April 10, 2012 at 7:00 am
by Suzonne Stirling
For my DIY column in the May issue of Family Circle, I reinterpreted several vintage botanical prints in a more modern, playful way. The process looks complicated, but was really very simple and didn’t require any skill beyond the ability to trace.
I started with vintage botanical prints, readily available (and free!) from sites like The Graphics Fairy and Vintage Printable (just enter “botanicals” in their search engines) and printed them out in black and white from my printer. After that, I placed a piece of glass from my chosen frame over the botanical print and used one of my new favorite crafting tools, a white Sharpie oil paint pen, in both Fine and Extra Fine, to trace over the prints and fill in details. When the paint had dried, I flipped the glass over so that the painted side faced the inside of the frame and matted it with colorful paper to show off the white image.
This vintage poppy engraving from The Graphics Fairy was one of the images that didn’t make it into the column, probably because it seemed intimidating. But truth be told, it was easier than I could have imagined and doesn’t require a degree in Fine Arts.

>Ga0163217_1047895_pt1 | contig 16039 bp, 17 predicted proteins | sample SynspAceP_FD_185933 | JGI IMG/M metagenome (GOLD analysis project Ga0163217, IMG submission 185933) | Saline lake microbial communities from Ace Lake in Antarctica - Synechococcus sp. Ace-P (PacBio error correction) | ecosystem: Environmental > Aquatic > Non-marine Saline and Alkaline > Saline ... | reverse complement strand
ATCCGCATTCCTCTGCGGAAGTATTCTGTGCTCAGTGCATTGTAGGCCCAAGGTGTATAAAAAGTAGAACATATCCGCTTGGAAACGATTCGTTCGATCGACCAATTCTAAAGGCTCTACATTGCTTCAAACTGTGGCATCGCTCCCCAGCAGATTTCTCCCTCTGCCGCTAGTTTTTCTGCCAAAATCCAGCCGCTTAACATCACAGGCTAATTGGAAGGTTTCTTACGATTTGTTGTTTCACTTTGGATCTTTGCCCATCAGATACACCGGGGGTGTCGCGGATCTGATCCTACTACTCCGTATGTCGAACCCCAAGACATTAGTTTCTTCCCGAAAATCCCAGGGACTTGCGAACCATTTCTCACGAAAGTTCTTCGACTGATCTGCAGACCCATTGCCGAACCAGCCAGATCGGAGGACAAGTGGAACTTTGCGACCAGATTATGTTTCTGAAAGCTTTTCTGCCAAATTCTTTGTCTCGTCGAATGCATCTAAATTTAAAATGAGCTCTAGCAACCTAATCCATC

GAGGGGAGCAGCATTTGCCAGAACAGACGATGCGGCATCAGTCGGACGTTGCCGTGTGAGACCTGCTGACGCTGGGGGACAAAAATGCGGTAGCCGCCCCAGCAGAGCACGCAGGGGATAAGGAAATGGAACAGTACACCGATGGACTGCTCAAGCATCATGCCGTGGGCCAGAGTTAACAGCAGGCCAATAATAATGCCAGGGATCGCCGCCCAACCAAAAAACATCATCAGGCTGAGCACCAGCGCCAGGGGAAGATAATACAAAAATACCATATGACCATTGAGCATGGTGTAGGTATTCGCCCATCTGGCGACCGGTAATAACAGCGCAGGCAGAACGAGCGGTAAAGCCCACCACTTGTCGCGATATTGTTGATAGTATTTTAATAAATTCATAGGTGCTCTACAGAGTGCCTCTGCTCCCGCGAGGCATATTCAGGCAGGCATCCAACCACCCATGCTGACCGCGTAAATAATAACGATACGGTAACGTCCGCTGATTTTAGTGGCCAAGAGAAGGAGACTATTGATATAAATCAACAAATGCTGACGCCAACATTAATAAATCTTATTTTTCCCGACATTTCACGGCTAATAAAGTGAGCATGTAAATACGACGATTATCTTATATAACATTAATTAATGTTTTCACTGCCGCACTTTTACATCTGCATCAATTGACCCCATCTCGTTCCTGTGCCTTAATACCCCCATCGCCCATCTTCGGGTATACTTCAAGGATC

The trick when working with seemingly more complicated images is to capture the spirit of the illustration, not every single detail. For instance, if you look at the leaves in the original engraving, they’re very finely shaded and detailed. To trace over every single line and detail would have been nearly impossible and I didn’t even try. Instead, I concentrated on certain areas of the leaves, filling them in in a loose, crosshatch pattern that retained the general feel of the original.
Once the tracing has been completed it’s time to experiment with different backings. Try fabrics with texture, like linen or even burlap. Try colored papers with different textures and thicknesses. Experiment with bold colors, muted colors, or neutrals. Each will convey a very different feeling, allowing you to express your personal aesthetic.
Start with This:
Begin with a black and white illustration like this, and eliminate the elements you don’t want to include in your final image.
Tip: If you like the orientation of the original illustration, print it as a “mirror” image. Otherwise, you’ll be flipping the painted glass over and the image will be reversed. In this case, I didn’t mind and printed the image as is. (Get the full size illustration from The Graphics Fairy)
For this vibrant mat, I placed a translucent, tissue like orange paper over a piece of orange card stock. The opaque card stock gave it vibrancy while the sheer paper gave it a soft texture.
I went for all out contrast with a heathered black fabric backing. It’s a strong, graphic effect, but would work well in both traditional and modern settings.
For more detailed directions, visit Family Circle.com or see the May issue.